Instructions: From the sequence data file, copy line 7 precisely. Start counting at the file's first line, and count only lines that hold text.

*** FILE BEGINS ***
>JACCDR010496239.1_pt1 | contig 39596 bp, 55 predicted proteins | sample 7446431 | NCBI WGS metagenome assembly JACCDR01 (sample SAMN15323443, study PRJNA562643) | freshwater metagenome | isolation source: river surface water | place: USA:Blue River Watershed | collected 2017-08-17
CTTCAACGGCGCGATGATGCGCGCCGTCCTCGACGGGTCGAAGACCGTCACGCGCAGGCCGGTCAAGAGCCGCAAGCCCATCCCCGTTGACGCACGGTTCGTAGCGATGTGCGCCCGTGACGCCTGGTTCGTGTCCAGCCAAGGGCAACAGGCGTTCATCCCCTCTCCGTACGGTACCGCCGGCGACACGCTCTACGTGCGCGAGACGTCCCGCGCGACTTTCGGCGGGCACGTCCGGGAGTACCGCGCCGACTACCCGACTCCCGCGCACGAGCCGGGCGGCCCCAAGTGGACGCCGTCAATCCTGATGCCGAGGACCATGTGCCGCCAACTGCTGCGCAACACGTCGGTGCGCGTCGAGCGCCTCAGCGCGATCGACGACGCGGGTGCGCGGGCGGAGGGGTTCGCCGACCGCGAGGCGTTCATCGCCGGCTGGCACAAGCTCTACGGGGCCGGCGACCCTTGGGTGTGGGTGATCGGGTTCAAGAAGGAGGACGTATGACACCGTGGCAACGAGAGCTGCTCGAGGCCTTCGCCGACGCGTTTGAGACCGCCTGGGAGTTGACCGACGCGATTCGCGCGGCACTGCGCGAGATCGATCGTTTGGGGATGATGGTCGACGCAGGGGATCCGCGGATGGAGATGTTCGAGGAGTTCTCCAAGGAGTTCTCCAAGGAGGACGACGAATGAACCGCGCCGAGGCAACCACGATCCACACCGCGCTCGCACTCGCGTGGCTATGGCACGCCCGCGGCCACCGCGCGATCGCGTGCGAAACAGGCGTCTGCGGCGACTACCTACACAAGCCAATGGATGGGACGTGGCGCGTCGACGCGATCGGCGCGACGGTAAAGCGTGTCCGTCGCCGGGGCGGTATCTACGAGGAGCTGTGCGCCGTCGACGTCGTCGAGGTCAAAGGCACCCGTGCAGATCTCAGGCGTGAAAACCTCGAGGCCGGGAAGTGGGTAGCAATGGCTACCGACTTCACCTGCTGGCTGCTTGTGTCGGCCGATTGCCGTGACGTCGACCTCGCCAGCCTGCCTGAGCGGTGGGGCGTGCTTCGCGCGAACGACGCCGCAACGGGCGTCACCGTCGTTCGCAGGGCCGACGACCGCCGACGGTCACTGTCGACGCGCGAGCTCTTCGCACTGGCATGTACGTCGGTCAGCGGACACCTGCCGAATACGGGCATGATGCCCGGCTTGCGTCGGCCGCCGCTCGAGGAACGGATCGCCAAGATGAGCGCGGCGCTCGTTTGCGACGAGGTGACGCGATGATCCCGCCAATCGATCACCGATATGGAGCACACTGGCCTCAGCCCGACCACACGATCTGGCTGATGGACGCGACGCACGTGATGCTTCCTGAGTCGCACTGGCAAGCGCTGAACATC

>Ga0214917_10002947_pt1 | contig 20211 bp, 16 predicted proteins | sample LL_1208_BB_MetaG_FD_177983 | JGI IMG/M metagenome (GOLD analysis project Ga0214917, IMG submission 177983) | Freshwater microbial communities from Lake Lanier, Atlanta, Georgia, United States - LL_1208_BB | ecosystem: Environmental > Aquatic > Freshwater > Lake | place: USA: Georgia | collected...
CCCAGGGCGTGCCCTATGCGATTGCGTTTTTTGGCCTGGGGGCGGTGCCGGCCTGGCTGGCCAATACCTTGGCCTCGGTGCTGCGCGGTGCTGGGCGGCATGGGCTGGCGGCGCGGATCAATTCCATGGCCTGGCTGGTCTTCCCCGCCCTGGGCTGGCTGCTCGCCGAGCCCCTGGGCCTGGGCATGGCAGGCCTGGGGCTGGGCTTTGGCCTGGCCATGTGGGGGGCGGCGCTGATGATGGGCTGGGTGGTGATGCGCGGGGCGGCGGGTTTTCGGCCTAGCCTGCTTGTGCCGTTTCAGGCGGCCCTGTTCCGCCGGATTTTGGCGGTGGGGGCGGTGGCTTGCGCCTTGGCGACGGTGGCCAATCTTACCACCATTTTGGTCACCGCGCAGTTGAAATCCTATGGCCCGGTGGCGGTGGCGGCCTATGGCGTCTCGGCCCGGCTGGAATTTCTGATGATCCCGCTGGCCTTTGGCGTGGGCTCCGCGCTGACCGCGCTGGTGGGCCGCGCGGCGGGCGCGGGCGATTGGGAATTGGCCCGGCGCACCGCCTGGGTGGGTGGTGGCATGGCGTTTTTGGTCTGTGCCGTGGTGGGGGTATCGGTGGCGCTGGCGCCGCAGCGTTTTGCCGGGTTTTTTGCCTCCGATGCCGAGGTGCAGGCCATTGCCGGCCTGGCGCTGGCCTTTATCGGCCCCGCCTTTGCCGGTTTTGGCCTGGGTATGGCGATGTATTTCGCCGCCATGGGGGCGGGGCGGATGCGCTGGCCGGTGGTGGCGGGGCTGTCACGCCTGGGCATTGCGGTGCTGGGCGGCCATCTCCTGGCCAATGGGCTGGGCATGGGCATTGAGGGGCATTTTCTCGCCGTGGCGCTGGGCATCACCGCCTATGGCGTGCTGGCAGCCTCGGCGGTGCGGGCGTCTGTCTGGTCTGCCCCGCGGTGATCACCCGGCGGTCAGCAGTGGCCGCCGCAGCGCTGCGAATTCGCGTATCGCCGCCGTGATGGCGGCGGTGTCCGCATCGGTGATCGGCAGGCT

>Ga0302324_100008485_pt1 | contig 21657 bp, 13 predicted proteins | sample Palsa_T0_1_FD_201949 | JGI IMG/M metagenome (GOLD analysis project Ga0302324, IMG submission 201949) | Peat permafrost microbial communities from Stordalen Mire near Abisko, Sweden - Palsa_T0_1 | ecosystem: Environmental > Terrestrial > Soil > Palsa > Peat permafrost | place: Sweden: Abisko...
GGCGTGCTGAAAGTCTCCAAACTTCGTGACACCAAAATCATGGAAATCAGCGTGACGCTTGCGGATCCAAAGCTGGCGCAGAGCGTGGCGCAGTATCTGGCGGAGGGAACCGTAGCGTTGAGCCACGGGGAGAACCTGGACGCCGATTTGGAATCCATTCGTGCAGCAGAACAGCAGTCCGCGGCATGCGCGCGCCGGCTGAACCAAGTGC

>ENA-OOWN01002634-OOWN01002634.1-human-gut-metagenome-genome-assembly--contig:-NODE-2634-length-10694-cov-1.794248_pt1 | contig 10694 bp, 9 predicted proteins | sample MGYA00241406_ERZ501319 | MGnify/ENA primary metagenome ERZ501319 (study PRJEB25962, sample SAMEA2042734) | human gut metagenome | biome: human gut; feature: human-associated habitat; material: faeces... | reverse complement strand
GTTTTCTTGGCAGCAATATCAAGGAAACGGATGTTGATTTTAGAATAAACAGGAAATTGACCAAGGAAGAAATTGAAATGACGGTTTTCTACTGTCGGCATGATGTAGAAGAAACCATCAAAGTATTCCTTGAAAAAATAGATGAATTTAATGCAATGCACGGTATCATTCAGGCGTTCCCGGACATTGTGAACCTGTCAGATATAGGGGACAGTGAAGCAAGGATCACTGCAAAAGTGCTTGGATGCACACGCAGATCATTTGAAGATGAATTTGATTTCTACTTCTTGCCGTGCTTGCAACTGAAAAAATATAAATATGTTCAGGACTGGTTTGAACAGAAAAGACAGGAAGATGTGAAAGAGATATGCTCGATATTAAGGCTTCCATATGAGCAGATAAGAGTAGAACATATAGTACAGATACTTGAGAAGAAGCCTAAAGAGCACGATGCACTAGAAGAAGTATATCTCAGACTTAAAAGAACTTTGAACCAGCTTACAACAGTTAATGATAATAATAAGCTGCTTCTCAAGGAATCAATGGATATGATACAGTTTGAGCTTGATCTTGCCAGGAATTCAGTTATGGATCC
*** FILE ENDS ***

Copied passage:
>ENA-OOWN01002634-OOWN01002634.1-human-gut-metagenome-genome-assembly--contig:-NODE-2634-length-10694-cov-1.794248_pt1 | contig 10694 bp, 9 predicted proteins | sample MGYA00241406_ERZ501319 | MGnify/ENA primary metagenome ERZ501319 (study PRJEB25962, sample SAMEA2042734) | human gut metagenome | biome: human gut; feature: human-associated habitat; material: faeces... | reverse complement strand